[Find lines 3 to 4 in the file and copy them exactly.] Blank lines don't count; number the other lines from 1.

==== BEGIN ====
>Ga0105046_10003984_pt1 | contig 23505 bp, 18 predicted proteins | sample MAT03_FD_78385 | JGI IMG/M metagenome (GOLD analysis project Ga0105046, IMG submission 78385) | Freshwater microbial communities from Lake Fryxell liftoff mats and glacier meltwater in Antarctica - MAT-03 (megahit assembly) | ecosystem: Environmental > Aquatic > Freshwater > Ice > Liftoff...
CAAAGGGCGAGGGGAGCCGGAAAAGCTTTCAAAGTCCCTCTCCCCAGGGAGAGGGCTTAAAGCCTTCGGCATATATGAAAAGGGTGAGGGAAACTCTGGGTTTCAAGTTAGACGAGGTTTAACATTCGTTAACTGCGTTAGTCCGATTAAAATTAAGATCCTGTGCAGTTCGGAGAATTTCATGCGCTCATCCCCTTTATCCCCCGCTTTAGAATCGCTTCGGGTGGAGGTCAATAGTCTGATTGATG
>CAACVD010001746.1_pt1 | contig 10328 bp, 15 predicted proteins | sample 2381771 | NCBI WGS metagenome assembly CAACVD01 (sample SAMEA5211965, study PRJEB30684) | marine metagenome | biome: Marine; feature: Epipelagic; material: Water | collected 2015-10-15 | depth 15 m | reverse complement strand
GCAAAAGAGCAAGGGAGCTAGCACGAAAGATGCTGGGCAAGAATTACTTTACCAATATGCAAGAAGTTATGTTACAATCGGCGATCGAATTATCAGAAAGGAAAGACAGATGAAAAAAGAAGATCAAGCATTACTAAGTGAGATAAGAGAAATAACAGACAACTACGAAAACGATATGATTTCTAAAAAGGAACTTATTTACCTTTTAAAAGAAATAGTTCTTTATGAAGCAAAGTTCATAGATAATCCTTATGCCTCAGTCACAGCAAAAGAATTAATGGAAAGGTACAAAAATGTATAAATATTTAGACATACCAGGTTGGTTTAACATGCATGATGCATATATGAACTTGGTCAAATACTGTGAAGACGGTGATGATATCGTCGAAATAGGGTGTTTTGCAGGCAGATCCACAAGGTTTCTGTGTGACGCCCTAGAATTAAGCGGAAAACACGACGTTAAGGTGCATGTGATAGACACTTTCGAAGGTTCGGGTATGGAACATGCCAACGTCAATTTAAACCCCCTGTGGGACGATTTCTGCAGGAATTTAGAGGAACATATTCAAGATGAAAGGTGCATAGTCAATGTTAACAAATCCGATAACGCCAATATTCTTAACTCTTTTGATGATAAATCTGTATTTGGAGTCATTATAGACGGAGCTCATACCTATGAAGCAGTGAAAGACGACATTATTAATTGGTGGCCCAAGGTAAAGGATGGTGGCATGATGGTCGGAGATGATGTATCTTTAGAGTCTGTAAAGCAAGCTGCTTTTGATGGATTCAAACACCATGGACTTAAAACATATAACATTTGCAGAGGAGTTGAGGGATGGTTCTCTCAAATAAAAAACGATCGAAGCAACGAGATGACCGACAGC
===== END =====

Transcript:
>CAACVD010001746.1_pt1 | contig 10328 bp, 15 predicted proteins | sample 2381771 | NCBI WGS metagenome assembly CAACVD01 (sample SAMEA5211965, study PRJEB30684) | marine metagenome | biome: Marine; feature: Epipelagic; material: Water | collected 2015-10-15 | depth 15 m | reverse complement strand
GCAAAAGAGCAAGGGAGCTAGCACGAAAGATGCTGGGCAAGAATTACTTTACCAATATGCAAGAAGTTATGTTACAATCGGCGATCGAATTATCAGAAAGGAAAGACAGATGAAAAAAGAAGATCAAGCATTACTAAGTGAGATAAGAGAAATAACAGACAACTACGAAAACGATATGATTTCTAAAAAGGAACTTATTTACCTTTTAAAAGAAATAGTTCTTTATGAAGCAAAGTTCATAGATAATCCTTATGCCTCAGTCACAGCAAAAGAATTAATGGAAAGGTACAAAAATGTATAAATATTTAGACATACCAGGTTGGTTTAACATGCATGATGCATATATGAACTTGGTCAAATACTGTGAAGACGGTGATGATATCGTCGAAATAGGGTGTTTTGCAGGCAGATCCACAAGGTTTCTGTGTGACGCCCTAGAATTAAGCGGAAAACACGACGTTAAGGTGCATGTGATAGACACTTTCGAAGGTTCGGGTATGGAACATGCCAACGTCAATTTAAACCCCCTGTGGGACGATTTCTGCAGGAATTTAGAGGAACATATTCAAGATGAAAGGTGCATAGTCAATGTTAACAAATCCGATAACGCCAATATTCTTAACTCTTTTGATGATAAATCTGTATTTGGAGTCATTATAGACGGAGCTCATACCTATGAAGCAGTGAAAGACGACATTATTAATTGGTGGCCCAAGGTAAAGGATGGTGGCATGATGGTCGGAGATGATGTATCTTTAGAGTCTGTAAAGCAAGCTGCTTTTGATGGATTCAAACACCATGGACTTAAAACATATAACATTTGCAGAGGAGTTGAGGGATGGTTCTCTCAAATAAAAAACGATCGAAGCAACGAGATGACCGACAGC